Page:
Posted: 22 Jan 2014 06:18 AM PST
Ancient DNA from early Iberian farmers shows that the wideheld evolutionary hypothesis of calcium absorption was not the only reason Europeans evolved milk tolerance. In the West, people take milk drinking for granted because most people of European decent are able to produce the enzyme lactase in adulthood and so digest the milk sugar lactose. However, this is not the norm in much of the world, and was not the norm for our Stone Age ancestors.
Excerpt: “if natural selection is driving lactase persistence evolution in a place where people have no problems making vitamin D in their skin, then clearly the vitamin D and calcium explanation (known as the calcium assimilation hypothesis) isn’t cutting it. So while the calcium assimilation hypothesis may have some relevance in Northern Europe it’s clearly not the whole story.”
My comment: This evidence refutes mutation-driven evolution via another example of how ecological variation leads to adaptations. It is a refutation of theory that can be compared to the refutation of mutation-driven evolution in the peppered moth. Moth larvae fed lead and manganese-contaminated leaves exhibited the morphological (i.e., color) change. The physiology of moth reproduction is nutrient-dependent and pheromone-controlled. However, a failed replication attempt in the moths led to the ongoing belief in mutation-initiated natural selection in moths and in other species despite no experimental evidence to support it.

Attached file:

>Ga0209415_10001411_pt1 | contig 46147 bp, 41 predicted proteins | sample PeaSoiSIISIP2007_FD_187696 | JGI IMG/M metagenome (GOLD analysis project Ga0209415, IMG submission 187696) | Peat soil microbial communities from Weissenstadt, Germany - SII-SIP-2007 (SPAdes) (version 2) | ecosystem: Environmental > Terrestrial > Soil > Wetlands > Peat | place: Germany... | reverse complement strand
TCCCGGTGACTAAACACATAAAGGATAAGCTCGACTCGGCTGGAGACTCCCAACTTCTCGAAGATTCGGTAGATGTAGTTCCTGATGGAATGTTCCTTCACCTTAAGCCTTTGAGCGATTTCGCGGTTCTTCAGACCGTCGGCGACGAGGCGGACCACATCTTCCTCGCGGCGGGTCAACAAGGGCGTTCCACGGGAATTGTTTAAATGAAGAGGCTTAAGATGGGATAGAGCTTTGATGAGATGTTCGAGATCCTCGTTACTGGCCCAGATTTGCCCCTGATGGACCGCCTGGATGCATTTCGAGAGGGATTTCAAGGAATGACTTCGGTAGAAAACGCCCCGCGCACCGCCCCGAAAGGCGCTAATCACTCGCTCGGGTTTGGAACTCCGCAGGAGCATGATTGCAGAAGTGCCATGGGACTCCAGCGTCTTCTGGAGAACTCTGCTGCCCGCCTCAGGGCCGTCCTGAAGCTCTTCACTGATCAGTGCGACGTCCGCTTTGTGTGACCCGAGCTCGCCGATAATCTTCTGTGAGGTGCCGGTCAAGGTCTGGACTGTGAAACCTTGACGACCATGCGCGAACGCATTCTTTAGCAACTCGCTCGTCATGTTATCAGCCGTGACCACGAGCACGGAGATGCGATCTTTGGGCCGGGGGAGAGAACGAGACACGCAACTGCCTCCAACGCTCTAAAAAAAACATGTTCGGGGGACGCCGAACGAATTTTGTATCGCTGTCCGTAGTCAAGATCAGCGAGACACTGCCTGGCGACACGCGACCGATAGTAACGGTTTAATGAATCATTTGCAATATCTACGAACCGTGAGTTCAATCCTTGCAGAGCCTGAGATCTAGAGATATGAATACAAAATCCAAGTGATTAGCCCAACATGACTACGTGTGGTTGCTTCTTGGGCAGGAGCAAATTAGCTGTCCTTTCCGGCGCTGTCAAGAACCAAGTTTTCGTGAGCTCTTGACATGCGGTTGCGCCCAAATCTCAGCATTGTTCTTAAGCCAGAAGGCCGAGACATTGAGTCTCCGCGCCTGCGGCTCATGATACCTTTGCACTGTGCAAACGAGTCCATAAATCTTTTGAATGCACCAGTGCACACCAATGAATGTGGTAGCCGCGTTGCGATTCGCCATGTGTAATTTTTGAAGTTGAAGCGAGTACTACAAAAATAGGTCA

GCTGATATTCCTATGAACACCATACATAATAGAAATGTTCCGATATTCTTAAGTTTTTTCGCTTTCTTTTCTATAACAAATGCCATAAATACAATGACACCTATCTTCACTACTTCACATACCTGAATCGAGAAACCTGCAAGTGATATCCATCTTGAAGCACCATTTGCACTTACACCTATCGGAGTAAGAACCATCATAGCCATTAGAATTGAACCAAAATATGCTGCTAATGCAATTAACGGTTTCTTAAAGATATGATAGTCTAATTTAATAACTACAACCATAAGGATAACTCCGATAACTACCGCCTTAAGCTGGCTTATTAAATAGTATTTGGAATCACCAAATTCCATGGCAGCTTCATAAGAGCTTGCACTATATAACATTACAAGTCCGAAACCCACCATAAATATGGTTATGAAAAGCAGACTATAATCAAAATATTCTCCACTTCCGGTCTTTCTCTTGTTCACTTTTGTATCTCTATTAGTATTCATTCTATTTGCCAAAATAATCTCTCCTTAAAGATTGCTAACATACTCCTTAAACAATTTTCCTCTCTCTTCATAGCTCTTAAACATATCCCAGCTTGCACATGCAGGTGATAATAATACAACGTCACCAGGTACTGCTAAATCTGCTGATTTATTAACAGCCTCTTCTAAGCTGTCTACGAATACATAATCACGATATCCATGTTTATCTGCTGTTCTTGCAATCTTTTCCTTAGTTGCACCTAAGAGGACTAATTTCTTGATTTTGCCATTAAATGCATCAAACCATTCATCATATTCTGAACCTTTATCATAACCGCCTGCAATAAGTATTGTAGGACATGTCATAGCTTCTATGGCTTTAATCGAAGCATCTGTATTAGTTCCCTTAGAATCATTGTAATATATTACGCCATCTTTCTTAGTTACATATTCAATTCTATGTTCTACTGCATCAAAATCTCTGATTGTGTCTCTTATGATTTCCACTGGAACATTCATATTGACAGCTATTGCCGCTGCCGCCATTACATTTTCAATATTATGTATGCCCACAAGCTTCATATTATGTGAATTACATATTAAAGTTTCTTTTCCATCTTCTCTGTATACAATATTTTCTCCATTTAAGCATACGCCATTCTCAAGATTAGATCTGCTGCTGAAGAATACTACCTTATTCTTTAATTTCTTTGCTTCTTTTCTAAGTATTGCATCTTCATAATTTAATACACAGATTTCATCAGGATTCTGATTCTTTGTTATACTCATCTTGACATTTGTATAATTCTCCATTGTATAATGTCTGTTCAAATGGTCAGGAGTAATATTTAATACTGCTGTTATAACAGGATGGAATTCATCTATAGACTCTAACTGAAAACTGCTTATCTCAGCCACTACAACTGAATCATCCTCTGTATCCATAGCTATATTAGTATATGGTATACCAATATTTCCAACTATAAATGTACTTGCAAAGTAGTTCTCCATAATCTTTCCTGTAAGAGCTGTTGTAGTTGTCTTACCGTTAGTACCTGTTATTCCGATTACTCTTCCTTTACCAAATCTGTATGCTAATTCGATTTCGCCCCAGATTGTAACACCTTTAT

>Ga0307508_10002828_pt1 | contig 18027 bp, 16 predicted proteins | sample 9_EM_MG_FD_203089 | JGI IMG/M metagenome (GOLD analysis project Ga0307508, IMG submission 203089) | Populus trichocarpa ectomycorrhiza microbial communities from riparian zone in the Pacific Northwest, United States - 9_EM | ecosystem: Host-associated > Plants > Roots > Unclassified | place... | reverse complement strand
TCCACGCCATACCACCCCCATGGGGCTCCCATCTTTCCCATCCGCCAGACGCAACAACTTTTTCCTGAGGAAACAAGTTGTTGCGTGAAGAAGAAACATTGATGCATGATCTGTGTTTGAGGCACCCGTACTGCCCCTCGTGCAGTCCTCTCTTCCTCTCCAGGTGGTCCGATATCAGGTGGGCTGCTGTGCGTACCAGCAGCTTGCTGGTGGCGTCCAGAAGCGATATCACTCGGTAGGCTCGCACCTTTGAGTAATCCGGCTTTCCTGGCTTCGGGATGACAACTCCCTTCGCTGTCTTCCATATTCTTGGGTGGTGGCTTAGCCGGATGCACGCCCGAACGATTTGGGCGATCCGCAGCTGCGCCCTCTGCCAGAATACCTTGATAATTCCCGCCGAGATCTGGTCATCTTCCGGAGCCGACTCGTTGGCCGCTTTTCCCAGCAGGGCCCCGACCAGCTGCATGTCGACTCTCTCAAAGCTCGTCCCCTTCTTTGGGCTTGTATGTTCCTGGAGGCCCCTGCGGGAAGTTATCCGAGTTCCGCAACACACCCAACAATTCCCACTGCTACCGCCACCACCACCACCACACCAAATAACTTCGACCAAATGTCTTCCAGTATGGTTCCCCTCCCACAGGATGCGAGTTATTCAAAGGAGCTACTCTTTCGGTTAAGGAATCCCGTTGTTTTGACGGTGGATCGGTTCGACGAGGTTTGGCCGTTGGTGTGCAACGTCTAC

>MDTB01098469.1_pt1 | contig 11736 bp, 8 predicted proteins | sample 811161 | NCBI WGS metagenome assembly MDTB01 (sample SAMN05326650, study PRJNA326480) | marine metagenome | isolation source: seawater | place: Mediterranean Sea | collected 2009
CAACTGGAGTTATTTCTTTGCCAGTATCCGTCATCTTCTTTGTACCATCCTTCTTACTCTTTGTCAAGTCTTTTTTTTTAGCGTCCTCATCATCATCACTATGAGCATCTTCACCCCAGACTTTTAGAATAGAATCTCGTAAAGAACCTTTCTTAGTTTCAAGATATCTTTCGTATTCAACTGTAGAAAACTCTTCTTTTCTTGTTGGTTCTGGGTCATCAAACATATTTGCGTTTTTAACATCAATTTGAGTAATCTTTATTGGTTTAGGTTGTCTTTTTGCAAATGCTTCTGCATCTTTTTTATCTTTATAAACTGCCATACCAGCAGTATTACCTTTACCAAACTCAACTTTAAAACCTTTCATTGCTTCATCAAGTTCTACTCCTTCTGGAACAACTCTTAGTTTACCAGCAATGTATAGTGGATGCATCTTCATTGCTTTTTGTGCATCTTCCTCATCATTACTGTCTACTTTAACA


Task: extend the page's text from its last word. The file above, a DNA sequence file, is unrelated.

That’s why Denis Noble said: If you learnt evolutionary biology and genetics a decade or more ago you need to be aware that those debates have moved on very considerably, as has the experimental and field work on which they are based.
Journal article excerpt: “Others have suggested that a milk–‐rich diet may offer some protection against malaria (Anderson and Vullo 1994; Cordain, et al. 2012).”
My comment: The logic of conserved molecular mechanisms in epigenetically-effected ecological adaptations also refutes the malarial parasite link to mutation-initiated changes in hemoglobin by indicating that the 1181 different forms of hemoglobin are adaptations to ecological variation.
By the end of this year, there will probably be nothing left of any theory that involves mutation-initiated natural selection, and few experimentally unsubstantiated mentions of what once was referred to as mutation-driven evolution. What we will see is reports like this one on ecological variation and adaptations that replace theories with experimental evidence of cause and effect.